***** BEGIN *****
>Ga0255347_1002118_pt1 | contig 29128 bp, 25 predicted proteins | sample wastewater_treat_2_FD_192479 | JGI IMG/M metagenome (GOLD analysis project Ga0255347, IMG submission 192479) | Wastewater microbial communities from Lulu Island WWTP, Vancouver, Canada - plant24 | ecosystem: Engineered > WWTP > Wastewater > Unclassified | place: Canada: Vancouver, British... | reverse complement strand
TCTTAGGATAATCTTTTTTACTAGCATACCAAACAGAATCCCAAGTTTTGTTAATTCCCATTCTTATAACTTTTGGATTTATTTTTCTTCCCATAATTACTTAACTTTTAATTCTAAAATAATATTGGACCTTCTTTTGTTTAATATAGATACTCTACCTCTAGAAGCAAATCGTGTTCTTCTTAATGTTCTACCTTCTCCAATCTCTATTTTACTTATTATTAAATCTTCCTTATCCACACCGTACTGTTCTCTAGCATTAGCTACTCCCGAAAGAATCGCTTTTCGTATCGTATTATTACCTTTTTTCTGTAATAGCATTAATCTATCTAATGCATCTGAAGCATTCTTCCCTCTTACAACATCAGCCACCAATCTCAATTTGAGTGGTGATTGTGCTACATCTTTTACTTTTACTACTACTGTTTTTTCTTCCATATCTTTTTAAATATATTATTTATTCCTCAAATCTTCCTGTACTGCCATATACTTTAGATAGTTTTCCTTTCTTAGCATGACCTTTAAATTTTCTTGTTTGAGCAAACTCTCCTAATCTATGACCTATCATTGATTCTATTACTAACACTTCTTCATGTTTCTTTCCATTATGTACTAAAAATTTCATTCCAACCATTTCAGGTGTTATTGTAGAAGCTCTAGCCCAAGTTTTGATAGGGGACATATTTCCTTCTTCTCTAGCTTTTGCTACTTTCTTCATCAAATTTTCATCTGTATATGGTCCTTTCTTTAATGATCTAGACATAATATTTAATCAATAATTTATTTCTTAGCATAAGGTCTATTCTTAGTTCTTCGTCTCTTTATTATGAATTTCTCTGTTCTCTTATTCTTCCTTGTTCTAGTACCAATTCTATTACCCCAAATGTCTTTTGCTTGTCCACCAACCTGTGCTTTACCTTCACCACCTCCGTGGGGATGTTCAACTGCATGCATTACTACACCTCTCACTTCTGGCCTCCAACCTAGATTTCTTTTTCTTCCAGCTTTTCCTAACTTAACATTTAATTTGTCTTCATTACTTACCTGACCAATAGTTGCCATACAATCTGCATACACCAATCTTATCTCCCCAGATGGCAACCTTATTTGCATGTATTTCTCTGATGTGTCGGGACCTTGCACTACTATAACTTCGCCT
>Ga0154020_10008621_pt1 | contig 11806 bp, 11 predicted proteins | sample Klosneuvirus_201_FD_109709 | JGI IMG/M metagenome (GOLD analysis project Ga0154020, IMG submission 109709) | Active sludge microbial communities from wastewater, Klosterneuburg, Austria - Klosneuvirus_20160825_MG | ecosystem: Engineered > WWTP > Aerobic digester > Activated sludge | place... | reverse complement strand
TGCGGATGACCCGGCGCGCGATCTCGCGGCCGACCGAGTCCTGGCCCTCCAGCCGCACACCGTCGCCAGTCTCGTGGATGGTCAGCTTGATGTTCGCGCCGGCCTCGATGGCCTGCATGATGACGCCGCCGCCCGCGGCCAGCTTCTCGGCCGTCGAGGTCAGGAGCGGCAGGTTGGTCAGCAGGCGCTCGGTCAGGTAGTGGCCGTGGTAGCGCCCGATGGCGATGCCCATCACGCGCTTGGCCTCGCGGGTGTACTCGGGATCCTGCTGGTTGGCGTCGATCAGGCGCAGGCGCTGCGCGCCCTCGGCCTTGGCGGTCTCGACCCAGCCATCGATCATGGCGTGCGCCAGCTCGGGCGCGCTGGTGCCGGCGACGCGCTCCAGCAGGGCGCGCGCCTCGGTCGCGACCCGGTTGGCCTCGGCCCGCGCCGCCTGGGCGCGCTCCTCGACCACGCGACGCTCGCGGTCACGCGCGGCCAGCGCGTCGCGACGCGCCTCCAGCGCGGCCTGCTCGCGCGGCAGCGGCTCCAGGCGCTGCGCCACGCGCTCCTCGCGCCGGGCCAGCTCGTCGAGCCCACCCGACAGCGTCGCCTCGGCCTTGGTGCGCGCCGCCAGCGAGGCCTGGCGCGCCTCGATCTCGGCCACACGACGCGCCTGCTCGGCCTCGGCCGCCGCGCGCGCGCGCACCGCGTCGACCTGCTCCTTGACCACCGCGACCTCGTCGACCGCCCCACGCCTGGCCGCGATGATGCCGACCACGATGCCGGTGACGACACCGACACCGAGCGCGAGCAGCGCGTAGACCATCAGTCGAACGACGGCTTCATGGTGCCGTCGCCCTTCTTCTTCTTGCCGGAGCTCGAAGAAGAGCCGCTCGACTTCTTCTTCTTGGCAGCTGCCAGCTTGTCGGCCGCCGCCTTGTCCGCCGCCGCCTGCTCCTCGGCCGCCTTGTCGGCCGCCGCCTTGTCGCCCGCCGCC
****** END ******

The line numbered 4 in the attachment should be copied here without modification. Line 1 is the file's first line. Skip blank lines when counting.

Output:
TGCGGATGACCCGGCGCGCGATCTCGCGGCCGACCGAGTCCTGGCCCTCCAGCCGCACACCGTCGCCAGTCTCGTGGATGGTCAGCTTGATGTTCGCGCCGGCCTCGATGGCCTGCATGATGACGCCGCCGCCCGCGGCCAGCTTCTCGGCCGTCGAGGTCAGGAGCGGCAGGTTGGTCAGCAGGCGCTCGGTCAGGTAGTGGCCGTGGTAGCGCCCGATGGCGATGCCCATCACGCGCTTGGCCTCGCGGGTGTACTCGGGATCCTGCTGGTTGGCGTCGATCAGGCGCAGGCGCTGCGCGCCCTCGGCCTTGGCGGTCTCGACCCAGCCATCGATCATGGCGTGCGCCAGCTCGGGCGCGCTGGTGCCGGCGACGCGCTCCAGCAGGGCGCGCGCCTCGGTCGCGACCCGGTTGGCCTCGGCCCGCGCCGCCTGGGCGCGCTCCTCGACCACGCGACGCTCGCGGTCACGCGCGGCCAGCGCGTCGCGACGCGCCTCCAGCGCGGCCTGCTCGCGCGGCAGCGGCTCCAGGCGCTGCGCCACGCGCTCCTCGCGCCGGGCCAGCTCGTCGAGCCCACCCGACAGCGTCGCCTCGGCCTTGGTGCGCGCCGCCAGCGAGGCCTGGCGCGCCTCGATCTCGGCCACACGACGCGCCTGCTCGGCCTCGGCCGCCGCGCGCGCGCGCACCGCGTCGACCTGCTCCTTGACCACCGCGACCTCGTCGACCGCCCCACGCCTGGCCGCGATGATGCCGACCACGATGCCGGTGACGACACCGACACCGAGCGCGAGCAGCGCGTAGACCATCAGTCGAACGACGGCTTCATGGTGCCGTCGCCCTTCTTCTTCTTGCCGGAGCTCGAAGAAGAGCCGCTCGACTTCTTCTTCTTGGCAGCTGCCAGCTTGTCGGCCGCCGCCTTGTCCGCCGCCGCCTGCTCCTCGGCCGCCTTGTCGGCCGCCGCCTTGTCGCCCGCCGCC